Parshat Vaera by Dyonna Ginsburg


This week’s parsha opens with G-d asking Moshe to tell the Jewish People that He is going to redeem them and bring them to the Promised Land.


Dutifully obeying, Moshe conveys this majestic message, presumably in an attempt to inspire the people to action.  But, Moshe’s words fall on deaf ears.  The Israelites, caught in the struggle for daily survival, were unable to appreciate a prophecy of epic proportions – “??? ???? ?? ??? ???? ??? ??????? ???”.


Undeterred, G-d proposes a shift in strategy.  Instead of encouraging Moshe to inspire a bottom-up, protest movement, He tells him to go to Pharaoh and employ top-down, lobbying efforts.   Moshe, discouraged by his previous failed attempt to convey G-d’s historic promise, says: “?? ??? ????? ?? ???? ??? ???? ?????? ???? ???? ??? ??????”


While at first glance, Moshe’s logic appears sound, upon deeper introspection, his reasoning seems faulty.  Just because Moshe was unsuccessful in inspiring the Jewish People does not mean that he will be unsuccessful in high-level lobbying.  On the contrary, perhaps the reason why people refused to listen to him – Moshe grew up in the lap of luxury, walked the corridors of power, and never experienced the hardships of slavery – was precisely why Pharaoh would be predisposed to listen?!


The Sfat Emet (1847-1905) explains why Moshe’s logic was nevertheless correct.  Moshe intuited that, in order for a leader to be effective, he must have the people’s support.   It is not enough for him to be skilled in diplomacy.  A leader without the backing of the masses is rendered speechless – ??? ?????? – even if smooth talk rolls off his tongue.  Top-down lobbying efforts must be combined with bottom-up support in order to effect meaningful change.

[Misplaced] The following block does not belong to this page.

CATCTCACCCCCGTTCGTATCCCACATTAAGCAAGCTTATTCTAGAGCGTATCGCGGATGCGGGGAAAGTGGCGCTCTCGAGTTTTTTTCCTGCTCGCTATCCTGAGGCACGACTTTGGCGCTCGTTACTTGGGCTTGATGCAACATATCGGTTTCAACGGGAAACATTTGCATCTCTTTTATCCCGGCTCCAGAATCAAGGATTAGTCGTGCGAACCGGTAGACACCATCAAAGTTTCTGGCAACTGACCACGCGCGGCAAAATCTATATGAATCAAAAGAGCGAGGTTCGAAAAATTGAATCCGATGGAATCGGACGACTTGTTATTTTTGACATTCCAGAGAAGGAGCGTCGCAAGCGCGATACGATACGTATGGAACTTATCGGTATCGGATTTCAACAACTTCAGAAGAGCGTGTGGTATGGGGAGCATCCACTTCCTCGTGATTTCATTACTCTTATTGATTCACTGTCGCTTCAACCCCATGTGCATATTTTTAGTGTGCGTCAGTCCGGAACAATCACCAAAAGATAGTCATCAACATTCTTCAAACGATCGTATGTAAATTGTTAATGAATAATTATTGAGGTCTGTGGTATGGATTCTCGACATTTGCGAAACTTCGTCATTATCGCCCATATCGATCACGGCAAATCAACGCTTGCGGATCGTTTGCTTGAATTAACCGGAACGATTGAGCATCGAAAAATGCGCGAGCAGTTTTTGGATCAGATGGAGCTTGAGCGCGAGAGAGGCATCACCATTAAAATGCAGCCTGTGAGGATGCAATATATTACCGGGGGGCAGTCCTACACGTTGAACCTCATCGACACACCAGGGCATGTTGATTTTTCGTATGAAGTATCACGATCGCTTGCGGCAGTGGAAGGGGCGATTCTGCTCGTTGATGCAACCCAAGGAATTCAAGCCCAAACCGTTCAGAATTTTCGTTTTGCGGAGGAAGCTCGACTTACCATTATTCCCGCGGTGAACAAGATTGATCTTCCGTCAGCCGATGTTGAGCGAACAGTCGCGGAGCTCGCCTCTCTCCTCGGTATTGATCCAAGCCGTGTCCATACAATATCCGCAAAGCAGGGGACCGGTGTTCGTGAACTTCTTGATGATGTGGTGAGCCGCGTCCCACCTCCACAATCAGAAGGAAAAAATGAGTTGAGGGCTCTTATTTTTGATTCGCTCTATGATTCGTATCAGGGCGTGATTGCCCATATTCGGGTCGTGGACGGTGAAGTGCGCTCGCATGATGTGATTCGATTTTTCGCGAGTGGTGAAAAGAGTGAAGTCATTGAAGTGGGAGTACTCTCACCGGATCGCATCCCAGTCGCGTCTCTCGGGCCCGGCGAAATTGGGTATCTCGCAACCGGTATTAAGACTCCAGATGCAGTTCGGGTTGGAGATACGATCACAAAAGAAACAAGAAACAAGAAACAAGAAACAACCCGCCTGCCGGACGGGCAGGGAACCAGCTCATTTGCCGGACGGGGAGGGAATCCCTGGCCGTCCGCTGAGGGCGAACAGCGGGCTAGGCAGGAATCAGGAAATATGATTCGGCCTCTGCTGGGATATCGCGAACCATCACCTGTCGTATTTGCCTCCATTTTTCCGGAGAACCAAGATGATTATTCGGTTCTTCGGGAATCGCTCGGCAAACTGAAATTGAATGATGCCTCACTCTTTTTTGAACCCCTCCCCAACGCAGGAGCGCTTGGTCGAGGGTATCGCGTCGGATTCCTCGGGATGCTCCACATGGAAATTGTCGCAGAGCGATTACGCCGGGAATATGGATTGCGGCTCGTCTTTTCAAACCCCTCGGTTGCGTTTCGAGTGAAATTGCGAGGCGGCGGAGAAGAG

For this reason, G-d responds to Moshe’s argument by commanding both Moshe and Aharon to speak to both the Jewish People and Pharaoh – “????? ?’ ?? ??? ??? ????? ????? ?? ??? ????? ??? ????”.  Moshe, prince of Egypt, has to be accompanied by Aharon, man of the people.  If Moshe were to go to Pharaoh by himself, he would be perceived as a lone figure rather than a leader.  If Aharon were to speak to the Jewish People by himself, his words would lack the potency of a person close to power.  It is only when Moshe and Aharon speak together – combining top-down and bottom-up efforts – that G-d’s message can resonate.


People often ask: How can we effect change in society?  How can we ensure that our leaders are in tune with the people and simultaneously are effective on the national and international arenas?  The answer lies in this week’s parsha.  Change must take place both in the hallways of power and on the streets.  It must take place in the hearts, minds and actions of our leaders. But equally importantly, in the hearts, minds and actions of average people around the world.